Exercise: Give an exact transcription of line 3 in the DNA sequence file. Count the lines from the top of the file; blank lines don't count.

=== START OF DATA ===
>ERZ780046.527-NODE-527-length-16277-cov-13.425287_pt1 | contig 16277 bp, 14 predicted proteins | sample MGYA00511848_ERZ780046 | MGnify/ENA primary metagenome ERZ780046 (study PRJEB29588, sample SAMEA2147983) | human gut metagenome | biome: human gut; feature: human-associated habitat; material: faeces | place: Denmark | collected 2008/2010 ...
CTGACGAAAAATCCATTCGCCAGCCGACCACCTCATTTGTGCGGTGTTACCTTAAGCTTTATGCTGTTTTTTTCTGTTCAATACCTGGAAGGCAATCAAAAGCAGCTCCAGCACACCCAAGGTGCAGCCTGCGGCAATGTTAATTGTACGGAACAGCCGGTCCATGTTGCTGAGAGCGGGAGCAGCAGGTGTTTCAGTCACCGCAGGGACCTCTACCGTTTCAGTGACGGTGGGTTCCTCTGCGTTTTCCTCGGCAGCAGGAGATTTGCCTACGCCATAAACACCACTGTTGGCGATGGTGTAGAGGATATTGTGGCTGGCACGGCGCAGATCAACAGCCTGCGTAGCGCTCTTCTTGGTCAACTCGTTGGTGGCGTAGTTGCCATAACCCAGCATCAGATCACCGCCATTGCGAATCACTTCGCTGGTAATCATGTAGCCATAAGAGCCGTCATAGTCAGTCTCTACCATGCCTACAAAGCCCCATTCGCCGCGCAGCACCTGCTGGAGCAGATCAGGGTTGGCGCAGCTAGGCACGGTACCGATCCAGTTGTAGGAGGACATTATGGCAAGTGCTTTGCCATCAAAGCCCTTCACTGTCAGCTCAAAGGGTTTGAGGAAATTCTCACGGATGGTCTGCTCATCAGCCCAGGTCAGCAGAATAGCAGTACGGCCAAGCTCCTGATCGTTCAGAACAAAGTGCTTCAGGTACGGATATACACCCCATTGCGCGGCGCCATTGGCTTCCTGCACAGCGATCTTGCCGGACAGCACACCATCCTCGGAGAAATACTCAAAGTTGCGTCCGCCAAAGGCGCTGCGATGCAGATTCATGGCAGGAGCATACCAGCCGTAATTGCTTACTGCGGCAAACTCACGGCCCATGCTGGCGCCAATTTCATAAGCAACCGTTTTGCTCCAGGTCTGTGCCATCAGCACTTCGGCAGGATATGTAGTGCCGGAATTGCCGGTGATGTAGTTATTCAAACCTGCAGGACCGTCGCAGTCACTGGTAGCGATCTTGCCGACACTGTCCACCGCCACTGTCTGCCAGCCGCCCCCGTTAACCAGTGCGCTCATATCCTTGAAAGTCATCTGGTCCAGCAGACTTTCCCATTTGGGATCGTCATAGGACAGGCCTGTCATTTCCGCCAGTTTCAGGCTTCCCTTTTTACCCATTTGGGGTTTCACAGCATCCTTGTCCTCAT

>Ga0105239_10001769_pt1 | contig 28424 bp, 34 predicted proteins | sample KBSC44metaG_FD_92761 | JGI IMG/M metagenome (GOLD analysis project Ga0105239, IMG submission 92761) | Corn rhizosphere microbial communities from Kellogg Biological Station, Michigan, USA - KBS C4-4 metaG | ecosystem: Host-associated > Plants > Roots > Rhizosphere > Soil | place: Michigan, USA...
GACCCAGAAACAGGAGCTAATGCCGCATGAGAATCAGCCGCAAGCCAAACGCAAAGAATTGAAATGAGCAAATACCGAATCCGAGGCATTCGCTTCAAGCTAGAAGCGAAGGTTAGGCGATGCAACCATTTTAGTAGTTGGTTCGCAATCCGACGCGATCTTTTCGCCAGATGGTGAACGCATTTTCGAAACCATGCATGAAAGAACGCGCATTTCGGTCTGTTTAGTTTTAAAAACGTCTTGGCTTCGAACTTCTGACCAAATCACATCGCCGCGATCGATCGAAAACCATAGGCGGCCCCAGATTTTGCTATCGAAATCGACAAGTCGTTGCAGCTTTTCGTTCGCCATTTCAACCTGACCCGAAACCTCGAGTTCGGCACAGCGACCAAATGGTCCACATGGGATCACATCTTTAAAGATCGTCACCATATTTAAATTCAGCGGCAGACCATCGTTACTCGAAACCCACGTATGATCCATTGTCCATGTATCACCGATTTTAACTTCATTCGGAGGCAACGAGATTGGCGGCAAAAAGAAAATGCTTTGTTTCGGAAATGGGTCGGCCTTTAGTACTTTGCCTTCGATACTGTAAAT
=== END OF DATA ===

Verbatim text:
>Ga0105239_10001769_pt1 | contig 28424 bp, 34 predicted proteins | sample KBSC44metaG_FD_92761 | JGI IMG/M metagenome (GOLD analysis project Ga0105239, IMG submission 92761) | Corn rhizosphere microbial communities from Kellogg Biological Station, Michigan, USA - KBS C4-4 metaG | ecosystem: Host-associated > Plants > Roots > Rhizosphere > Soil | place: Michigan, USA...